May this year be a kinder year for us all.

This newsletter did not appear in your inbox over the holidays because I felt there was enough noise ringing around the planet over the New Year. The noise can just. get. so. loud.

It is quieter now.

It may appear as if we have crossed the rubicon but the passing of last year was just one breath out and this was just one breath in. That’s all it took. There was fanfare. Social media was riding on a froth of energy – setting, maintaining and cultivating ‘resolutions’, ‘intentions’, ‘new habits’,

Of course there is ritual. And ritual is important. But I want to invite you to create some space around this noise (its neither bad nor good – just loud). Let’s start – gently and with kindness – to inquire into what lies beneath this froth of energy; these urges to accomplish and to reinvent.

Let’s surf the urge.

Instead of leaping into action based on these New Year’s urges, let’s just breathe and be with. Let’s just hang out here wth the urge(s) for a few moments.

Let’s say your urge is a sincere desire to change, modulate, and/or rearrange something in your life. You may feel the need to accomplish weight loss, get more exercise, get healthy, find a new relationship, restart, rebuild or renovate some aspect of your life – you may want to to save the planet or at the very least, the human race.

Is there a story that underlies this desire? And does that story revolve around what you should do?

Perhaps you can examine this urge for (self) improvement. Where does this sense of insufficiency, this sense that you-are-not-enough or that the-world-is-not-enough come from?

This may take a bit of time to sit (contemplation) with this question (inquiry). Contemplative inquiry is one way to begin to sense your way into how you feel on the inside with this urge.

Perhaps there is an image, a sound, a face, an experience, a feeling, and/or an emotion that emerges from your contemplation around this urge to ‘improve’.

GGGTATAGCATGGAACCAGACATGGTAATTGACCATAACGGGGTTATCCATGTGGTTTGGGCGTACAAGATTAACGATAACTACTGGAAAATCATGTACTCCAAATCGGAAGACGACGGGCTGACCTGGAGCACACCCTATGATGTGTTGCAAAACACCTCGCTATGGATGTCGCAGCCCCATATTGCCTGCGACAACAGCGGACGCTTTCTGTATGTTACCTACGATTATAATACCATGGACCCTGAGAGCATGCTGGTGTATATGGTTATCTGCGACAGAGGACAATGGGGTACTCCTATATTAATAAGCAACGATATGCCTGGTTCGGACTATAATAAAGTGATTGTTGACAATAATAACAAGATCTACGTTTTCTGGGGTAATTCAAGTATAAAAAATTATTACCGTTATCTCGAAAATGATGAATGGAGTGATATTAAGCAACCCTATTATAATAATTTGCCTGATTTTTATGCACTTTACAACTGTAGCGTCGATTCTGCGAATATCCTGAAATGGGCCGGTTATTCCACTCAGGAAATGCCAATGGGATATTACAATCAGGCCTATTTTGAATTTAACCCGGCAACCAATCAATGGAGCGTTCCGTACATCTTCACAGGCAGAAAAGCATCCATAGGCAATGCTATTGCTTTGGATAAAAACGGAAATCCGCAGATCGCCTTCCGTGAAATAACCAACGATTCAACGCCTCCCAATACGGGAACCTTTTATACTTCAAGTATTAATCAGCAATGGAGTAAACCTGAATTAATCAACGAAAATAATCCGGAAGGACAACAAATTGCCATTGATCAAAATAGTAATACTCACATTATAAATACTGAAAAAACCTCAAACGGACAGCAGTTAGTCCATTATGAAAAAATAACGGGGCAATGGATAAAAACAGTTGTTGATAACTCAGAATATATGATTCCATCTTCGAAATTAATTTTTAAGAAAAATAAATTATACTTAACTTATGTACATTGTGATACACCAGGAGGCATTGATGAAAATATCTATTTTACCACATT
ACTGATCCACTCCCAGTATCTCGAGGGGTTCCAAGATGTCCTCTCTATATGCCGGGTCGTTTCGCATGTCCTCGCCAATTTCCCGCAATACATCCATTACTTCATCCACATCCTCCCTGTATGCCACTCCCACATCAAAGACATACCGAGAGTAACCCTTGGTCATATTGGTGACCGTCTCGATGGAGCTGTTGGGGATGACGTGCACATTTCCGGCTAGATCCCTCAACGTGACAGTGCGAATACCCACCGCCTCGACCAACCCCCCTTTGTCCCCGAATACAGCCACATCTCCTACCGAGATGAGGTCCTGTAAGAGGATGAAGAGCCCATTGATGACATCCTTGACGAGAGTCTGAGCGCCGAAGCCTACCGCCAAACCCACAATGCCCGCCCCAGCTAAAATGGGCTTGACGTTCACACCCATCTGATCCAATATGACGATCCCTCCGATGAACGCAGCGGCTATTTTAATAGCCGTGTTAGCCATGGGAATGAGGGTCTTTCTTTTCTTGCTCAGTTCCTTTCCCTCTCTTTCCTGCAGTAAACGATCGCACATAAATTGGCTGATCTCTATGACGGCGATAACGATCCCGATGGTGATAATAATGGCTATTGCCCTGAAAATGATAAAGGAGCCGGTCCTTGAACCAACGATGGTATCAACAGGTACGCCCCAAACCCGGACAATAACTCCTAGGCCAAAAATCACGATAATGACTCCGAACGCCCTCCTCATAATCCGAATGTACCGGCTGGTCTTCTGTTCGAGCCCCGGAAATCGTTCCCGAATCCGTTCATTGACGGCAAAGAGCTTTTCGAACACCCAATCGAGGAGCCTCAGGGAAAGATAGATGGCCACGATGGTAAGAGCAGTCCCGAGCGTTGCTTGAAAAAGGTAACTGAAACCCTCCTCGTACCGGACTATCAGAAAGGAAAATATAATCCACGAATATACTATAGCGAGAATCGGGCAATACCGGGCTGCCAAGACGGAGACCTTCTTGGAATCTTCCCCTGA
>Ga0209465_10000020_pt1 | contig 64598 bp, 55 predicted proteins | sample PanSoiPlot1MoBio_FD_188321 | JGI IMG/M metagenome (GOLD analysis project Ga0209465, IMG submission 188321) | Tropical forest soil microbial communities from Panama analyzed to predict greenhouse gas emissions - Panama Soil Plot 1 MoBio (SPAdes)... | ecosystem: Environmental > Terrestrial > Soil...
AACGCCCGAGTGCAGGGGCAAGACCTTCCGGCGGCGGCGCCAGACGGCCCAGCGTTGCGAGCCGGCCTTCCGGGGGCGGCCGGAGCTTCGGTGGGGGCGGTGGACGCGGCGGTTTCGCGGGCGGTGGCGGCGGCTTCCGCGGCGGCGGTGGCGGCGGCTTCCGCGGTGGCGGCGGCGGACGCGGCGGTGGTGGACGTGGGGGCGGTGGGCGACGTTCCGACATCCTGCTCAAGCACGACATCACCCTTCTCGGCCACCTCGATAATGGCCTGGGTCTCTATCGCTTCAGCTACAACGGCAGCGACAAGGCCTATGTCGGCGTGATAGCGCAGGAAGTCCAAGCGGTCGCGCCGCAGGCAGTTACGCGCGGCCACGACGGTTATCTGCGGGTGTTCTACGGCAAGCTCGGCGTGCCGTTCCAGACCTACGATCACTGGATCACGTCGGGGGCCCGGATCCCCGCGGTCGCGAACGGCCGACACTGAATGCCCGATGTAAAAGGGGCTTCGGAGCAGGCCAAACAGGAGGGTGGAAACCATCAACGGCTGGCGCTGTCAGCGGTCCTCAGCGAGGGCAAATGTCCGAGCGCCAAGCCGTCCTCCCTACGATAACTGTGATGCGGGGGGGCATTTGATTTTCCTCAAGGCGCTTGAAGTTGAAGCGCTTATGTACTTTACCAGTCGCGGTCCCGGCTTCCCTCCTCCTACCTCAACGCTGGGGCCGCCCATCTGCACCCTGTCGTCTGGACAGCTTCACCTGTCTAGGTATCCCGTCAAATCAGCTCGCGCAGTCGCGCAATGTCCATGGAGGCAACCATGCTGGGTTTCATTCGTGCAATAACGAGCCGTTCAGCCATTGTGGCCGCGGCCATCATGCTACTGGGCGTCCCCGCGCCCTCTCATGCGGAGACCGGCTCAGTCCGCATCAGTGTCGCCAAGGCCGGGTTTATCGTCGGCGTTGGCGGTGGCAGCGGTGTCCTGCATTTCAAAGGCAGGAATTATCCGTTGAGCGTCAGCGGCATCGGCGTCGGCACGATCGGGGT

There are some questions you can ask yourself. Are these voices/stories I am hearing actually mine? Are these pressures, voices, stories those of family members (family culture), or of others (social expectations)? Once you have gained some insight into the source, shape and feeling tone of these stories, you might be able to establish whether these voices/stories have any meaning for you. You can decide – consciously and in full presence – whether you want to realise this urge or not.

Once you drop down into this terrain you will find yourself in radical relation with yourself – directly with yourself – and not with a roomful of party-goers (well-meaning people just loud). Here you can begin to consider not what you should do, but what you can do.

Listen to the difference::

What should I do to manage XYZ?

What can I do to manage XYZ?

Notice how differently you feel in relation to these two very different questions. Perhaps there is a subtle shift away from a sense of insufficiency (I should) to a sense of support and nurturing (I can).

With the can question you have shifted your position and your relationship with this urge to change. Rather than the should of self improvement, you are now in the can of nurturing and support.

By renegotiating your position with your urges (and this can apply to any urge, not just New Year’s resolutions) you can radically shift your relationship to yourself and your world.

Each of us is changing at every moment of our lives. Cells are regenerating by the second. Situations are always influx, never fixed. Once you accept the reality of change and impermanence, the pernicious urge to anticipate/manage what is going to happen next in your life begins to release its tyrranical hold on your psyche.

The focus then shifts away from the party goers (expectations you perceive) to the person (this means you) in the midst of the party. You move away from any future expectations of self (should) and back to the present (can).

The present is where we are happy. Happiness in the future is just that – in the future.

This narrative of insufficiency entails subtle and profound effects that encompass all of us. Jealousy, envy, and competition (not to mention hatred, anxiety and compensatory violence such as harassment, trolling and bullying) are all born of a perceived ‘lack’.

Social media is a minefield for insecurities based in the notion that other people have something (more likes, better photos, better text, better marketing, better life) than I have. The ‘urge’ to use social media is often (and most effectively) rooted in the narrative of insufficiency.

Perceived insufficiency at the level of the collective is a grand narrative that stretches across huge swathes of history, cultures and countries. Currently in the USA there are groups of people – perhaps millions of people – who are mired in the belief that America is not good enough. There are people who have resorted to violence in their wholehearted belief that America is just. not. good. enough.

Yes dear hearts, the personal is political. And the pain is very real. This is a struggle for all of us.

May this year be a kinder year for us all.

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